Hong Kong police arrested five people Thursday, on suspicion of conspiring to publish "seditious material" with the intent of inciting public hatred towards the Chinese-ruled city's government among children.
Those arrested were members of a speech therapists' union who produced books for children with wolves and sheep as characters in stories, Steve Li, a senior superintendent of the national security department, told a news conference Thursday.
They were arrested under a colonial-era law targeting sedition, which had been rarely used before the anti-government protests began in the former British colony.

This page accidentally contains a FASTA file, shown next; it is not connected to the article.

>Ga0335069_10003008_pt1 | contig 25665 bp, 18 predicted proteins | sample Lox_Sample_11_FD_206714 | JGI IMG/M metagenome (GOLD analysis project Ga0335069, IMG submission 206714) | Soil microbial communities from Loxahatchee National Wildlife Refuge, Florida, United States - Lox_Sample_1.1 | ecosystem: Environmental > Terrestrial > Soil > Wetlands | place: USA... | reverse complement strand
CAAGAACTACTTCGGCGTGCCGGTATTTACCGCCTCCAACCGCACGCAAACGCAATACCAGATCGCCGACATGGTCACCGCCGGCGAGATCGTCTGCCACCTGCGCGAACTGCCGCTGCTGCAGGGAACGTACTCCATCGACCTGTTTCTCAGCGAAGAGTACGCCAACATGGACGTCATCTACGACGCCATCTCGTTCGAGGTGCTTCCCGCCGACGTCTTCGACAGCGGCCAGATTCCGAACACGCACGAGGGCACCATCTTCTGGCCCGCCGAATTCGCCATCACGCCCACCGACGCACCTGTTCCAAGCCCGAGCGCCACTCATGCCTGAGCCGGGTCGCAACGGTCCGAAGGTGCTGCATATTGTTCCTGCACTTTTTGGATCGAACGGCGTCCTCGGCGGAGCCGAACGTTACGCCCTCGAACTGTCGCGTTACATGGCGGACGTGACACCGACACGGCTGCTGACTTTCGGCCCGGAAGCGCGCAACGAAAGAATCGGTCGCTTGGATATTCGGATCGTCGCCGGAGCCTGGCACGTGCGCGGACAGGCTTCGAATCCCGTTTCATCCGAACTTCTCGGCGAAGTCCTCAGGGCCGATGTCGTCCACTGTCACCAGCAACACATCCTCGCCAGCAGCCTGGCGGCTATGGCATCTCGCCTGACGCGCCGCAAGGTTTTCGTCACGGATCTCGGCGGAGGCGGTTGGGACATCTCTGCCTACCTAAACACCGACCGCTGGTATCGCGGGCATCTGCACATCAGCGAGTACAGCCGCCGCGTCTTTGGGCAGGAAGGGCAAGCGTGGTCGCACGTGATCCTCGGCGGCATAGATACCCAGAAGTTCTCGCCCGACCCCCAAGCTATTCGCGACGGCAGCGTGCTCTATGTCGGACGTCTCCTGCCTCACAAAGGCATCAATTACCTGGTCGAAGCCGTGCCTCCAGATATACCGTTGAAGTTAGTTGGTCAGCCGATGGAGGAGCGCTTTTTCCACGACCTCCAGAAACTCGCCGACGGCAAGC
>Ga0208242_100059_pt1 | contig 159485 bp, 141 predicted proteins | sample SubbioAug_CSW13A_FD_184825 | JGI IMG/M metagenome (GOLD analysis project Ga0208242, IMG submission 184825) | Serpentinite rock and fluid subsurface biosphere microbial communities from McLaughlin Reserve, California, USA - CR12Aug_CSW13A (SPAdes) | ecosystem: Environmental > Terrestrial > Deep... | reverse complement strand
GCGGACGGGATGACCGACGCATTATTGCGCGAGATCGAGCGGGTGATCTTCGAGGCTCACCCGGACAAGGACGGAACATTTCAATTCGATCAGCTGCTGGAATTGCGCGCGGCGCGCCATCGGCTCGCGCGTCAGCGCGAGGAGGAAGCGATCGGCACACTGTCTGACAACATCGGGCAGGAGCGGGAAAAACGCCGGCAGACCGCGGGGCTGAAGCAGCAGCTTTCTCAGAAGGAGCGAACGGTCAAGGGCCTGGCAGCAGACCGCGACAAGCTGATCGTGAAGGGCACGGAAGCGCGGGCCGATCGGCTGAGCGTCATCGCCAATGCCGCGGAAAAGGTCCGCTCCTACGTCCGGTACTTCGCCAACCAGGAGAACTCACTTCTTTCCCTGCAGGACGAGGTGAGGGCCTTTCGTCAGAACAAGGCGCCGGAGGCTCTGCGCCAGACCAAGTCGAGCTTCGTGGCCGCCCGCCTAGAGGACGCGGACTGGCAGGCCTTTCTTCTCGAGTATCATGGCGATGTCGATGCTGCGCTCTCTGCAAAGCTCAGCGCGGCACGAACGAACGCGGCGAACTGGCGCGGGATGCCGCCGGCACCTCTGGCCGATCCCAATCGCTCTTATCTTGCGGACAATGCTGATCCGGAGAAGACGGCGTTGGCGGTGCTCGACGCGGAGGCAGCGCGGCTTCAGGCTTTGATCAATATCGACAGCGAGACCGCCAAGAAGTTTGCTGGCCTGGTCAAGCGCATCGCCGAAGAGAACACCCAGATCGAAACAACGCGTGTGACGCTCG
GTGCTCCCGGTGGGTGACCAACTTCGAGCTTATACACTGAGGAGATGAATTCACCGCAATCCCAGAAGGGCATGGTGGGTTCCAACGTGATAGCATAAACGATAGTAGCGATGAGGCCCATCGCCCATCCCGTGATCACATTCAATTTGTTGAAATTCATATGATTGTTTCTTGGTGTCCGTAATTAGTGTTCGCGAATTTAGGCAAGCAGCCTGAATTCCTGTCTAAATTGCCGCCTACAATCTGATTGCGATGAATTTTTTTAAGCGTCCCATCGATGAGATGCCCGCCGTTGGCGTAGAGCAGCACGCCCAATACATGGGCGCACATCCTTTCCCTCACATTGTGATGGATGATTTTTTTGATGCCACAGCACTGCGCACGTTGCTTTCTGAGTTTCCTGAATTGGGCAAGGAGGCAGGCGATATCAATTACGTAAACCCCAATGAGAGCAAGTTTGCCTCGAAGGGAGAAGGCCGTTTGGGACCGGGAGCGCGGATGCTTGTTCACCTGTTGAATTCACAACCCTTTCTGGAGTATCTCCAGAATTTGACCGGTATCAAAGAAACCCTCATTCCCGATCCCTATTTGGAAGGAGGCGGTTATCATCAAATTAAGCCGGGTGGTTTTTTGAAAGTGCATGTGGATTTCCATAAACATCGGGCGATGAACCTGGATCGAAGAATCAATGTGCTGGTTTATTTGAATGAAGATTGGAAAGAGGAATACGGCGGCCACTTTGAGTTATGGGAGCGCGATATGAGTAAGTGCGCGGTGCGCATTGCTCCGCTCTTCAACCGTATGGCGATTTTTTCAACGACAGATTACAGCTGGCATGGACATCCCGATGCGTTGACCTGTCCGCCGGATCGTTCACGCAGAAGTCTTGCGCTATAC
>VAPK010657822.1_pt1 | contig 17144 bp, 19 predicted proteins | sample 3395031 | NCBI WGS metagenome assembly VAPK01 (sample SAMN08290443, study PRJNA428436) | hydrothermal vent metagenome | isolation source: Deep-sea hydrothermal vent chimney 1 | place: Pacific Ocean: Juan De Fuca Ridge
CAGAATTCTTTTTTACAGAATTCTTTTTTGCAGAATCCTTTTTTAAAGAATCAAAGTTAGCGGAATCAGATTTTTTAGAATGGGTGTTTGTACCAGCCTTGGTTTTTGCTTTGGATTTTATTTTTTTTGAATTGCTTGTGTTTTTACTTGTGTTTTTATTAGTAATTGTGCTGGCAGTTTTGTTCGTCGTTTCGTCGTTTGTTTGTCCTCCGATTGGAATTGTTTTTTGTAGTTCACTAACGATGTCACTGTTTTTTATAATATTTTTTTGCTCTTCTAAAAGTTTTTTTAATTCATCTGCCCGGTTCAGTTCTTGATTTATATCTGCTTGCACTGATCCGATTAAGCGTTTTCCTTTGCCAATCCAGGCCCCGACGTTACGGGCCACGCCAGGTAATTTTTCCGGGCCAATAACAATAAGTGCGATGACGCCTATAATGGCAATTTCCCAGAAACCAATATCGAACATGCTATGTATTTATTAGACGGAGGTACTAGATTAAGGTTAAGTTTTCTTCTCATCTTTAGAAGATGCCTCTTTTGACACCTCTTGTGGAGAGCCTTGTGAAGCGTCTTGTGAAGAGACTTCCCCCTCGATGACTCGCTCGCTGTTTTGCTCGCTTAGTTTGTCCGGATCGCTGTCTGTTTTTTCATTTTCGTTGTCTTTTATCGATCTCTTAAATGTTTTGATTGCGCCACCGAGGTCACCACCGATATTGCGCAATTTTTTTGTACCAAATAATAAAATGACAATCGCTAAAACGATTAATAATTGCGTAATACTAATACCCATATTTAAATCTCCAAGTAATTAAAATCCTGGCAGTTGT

"They are using children's cartoons to simplify and beautify illegal behavior on political issues," he said. "For example, the evil acts of thugs during the 2019 protests and painting the 12 Hong Kong fugitives as heroes. They are poisoning our children."
The arrests were the latest involving suspected critics of Hong Kong's government that have raised fears about the shrinking space for dissent since Beijing's imposition of a sweeping national security law in June last year to put an end to the pro-democracy protests.